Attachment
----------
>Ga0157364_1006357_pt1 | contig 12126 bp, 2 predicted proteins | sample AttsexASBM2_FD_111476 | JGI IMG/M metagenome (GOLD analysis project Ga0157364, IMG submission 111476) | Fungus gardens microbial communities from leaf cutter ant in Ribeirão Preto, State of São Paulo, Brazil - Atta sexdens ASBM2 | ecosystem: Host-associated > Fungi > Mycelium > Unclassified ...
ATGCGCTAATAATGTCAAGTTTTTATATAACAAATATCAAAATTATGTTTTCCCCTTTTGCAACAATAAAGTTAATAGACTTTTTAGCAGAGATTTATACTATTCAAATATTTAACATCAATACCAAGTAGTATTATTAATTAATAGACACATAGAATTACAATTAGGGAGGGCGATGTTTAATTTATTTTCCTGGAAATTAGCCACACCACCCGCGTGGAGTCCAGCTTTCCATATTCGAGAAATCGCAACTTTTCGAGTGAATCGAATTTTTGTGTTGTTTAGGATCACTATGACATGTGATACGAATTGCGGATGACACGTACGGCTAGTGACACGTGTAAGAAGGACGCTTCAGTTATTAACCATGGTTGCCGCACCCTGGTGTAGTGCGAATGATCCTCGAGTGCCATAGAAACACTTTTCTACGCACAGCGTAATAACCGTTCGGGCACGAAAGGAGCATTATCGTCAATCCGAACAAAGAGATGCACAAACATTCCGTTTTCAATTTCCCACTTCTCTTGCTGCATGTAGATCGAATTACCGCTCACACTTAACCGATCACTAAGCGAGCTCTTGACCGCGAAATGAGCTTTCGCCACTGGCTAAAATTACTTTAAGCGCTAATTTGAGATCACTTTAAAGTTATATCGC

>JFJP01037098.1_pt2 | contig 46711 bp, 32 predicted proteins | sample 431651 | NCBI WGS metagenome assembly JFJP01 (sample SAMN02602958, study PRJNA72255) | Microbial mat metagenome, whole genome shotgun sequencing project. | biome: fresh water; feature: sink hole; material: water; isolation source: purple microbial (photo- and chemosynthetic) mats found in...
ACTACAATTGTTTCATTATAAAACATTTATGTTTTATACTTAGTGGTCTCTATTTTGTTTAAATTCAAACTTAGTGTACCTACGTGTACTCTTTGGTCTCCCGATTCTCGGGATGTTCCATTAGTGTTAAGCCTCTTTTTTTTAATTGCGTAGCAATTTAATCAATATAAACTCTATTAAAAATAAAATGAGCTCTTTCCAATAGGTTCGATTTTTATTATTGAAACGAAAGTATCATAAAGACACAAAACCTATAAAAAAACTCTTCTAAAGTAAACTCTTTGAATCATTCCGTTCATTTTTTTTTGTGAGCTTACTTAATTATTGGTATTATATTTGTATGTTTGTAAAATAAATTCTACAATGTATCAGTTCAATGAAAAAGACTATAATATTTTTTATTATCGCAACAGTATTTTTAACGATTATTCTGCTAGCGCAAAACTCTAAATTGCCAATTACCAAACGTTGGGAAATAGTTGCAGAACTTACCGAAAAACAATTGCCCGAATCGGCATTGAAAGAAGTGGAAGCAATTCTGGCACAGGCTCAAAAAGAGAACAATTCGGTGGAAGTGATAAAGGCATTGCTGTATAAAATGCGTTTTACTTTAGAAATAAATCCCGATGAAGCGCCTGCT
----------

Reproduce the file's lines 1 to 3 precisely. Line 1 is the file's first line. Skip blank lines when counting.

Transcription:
>Ga0157364_1006357_pt1 | contig 12126 bp, 2 predicted proteins | sample AttsexASBM2_FD_111476 | JGI IMG/M metagenome (GOLD analysis project Ga0157364, IMG submission 111476) | Fungus gardens microbial communities from leaf cutter ant in Ribeirão Preto, State of São Paulo, Brazil - Atta sexdens ASBM2 | ecosystem: Host-associated > Fungi > Mycelium > Unclassified ...
ATGCGCTAATAATGTCAAGTTTTTATATAACAAATATCAAAATTATGTTTTCCCCTTTTGCAACAATAAAGTTAATAGACTTTTTAGCAGAGATTTATACTATTCAAATATTTAACATCAATACCAAGTAGTATTATTAATTAATAGACACATAGAATTACAATTAGGGAGGGCGATGTTTAATTTATTTTCCTGGAAATTAGCCACACCACCCGCGTGGAGTCCAGCTTTCCATATTCGAGAAATCGCAACTTTTCGAGTGAATCGAATTTTTGTGTTGTTTAGGATCACTATGACATGTGATACGAATTGCGGATGACACGTACGGCTAGTGACACGTGTAAGAAGGACGCTTCAGTTATTAACCATGGTTGCCGCACCCTGGTGTAGTGCGAATGATCCTCGAGTGCCATAGAAACACTTTTCTACGCACAGCGTAATAACCGTTCGGGCACGAAAGGAGCATTATCGTCAATCCGAACAAAGAGATGCACAAACATTCCGTTTTCAATTTCCCACTTCTCTTGCTGCATGTAGATCGAATTACCGCTCACACTTAACCGATCACTAAGCGAGCTCTTGACCGCGAAATGAGCTTTCGCCACTGGCTAAAATTACTTTAAGCGCTAATTTGAGATCACTTTAAAGTTATATCGC

>JFJP01037098.1_pt2 | contig 46711 bp, 32 predicted proteins | sample 431651 | NCBI WGS metagenome assembly JFJP01 (sample SAMN02602958, study PRJNA72255) | Microbial mat metagenome, whole genome shotgun sequencing project. | biome: fresh water; feature: sink hole; material: water; isolation source: purple microbial (photo- and chemosynthetic) mats found in...